Downtown Johnson City became a maze of dead ends and detours Monday and the work week got off to a steamy start for some motorists visibly irritated with Norfolk Southern Railroad’s track replacement at about a half dozen well-traveled roads.
Johnson City Transit System Director Eldonna Janutolo expressed her frustration near the end of the day after being asked how things had gone with the abrupt disruptions.
“The word I got last week was they were going to do one intersection at a time,” said a none-too-pleased Janutolo. “Our composure, yes, we kept our composure. Our routes? No. We’ve been traveling around in circles, and that’s just a part of it when we have to go through this. I feel sorry for the passengers standing out there waiting for a bus. But we’re dealing with it; we’re doing our best.”
The city’s Community Relations Office told the Johnson City Press they were notified on March 1 that Norfolk Southern would begin replacing the steel rail on their tracks starting Monday. Chris Williams, the company’s assistant division engineer, referred the Press to Susan Terpay, public relations director. Terpay was not immediately available.
Johnson City Traffic Engineer Anthony Todd said the city and the railroad did communicate, saying the railroad “gave us some information.”
“Their operation either goes the way it’s supposed to, or it doesn’t,” he said in what could be defined as the old “grain of salt” tone. “We usually don’t get a lot of advance notice, and we were not given specifics. So when they get ready they just go. I don’t know how to change it, but their operations really are fairly quick. I would love to tell everybody which ones (crossings) are going to be open and which ones are going to be closed.”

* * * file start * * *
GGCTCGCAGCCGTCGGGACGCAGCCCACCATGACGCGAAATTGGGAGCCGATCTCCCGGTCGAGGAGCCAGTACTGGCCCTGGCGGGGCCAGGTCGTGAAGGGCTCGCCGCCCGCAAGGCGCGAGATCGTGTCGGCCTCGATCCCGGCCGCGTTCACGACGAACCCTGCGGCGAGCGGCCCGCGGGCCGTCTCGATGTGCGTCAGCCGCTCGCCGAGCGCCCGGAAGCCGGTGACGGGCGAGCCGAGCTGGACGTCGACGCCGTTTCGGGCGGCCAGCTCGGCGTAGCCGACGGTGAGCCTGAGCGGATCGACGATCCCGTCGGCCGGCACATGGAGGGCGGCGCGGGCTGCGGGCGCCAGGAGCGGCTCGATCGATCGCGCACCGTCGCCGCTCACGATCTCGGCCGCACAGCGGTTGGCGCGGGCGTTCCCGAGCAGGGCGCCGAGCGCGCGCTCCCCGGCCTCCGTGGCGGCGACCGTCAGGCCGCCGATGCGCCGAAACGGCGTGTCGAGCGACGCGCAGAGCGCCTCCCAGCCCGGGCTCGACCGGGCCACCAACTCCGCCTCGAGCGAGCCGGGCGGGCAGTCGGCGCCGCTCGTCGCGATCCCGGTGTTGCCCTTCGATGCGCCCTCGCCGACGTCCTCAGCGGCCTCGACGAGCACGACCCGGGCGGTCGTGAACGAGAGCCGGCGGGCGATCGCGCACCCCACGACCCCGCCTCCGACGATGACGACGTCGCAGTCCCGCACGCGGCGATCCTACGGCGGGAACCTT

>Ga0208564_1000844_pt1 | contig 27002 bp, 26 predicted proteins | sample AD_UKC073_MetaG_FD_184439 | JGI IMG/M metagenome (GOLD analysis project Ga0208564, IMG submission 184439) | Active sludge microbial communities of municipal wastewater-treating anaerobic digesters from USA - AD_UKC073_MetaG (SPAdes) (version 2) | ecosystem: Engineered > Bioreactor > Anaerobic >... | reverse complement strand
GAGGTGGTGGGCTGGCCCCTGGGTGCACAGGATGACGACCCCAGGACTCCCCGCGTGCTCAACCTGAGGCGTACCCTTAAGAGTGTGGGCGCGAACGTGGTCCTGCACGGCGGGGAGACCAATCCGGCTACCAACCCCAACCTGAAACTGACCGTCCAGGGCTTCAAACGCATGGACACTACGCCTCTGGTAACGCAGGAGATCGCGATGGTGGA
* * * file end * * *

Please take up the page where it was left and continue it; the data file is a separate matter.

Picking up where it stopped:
Todd said the railroad has only about six hours each day to work. After that, they must have the tracks back in place, because the heavy metal will be rolling in.
Workers on Monday ignited devices that weld what is known as a “signal maintainer” to the outer edge of the track. The maintainers actually are ground wires which activate crossing signals ahead of a train when the engine’s wheels first brush across them.
The railroad is replacing 23 miles of old line from just west of Piney Flats to Limestone, but the focus now is directly on Johnson City.
The new rail is roughed in with a mixture of coal and rock, and that is what passers-by will see once this crew moves it way along State of Franklin Road. This phase should be complete in the downtown area in about one week. Though a specific time is not yet known, another crew will follow behind. This crew will remove the mix and replace it with fresh asphalt.
“It could be a month; it could be two months,” said Jerry Holt, a private contractor who supplies traffic and directional signaling for the railroad. “We only know they are working there way up here behind us.”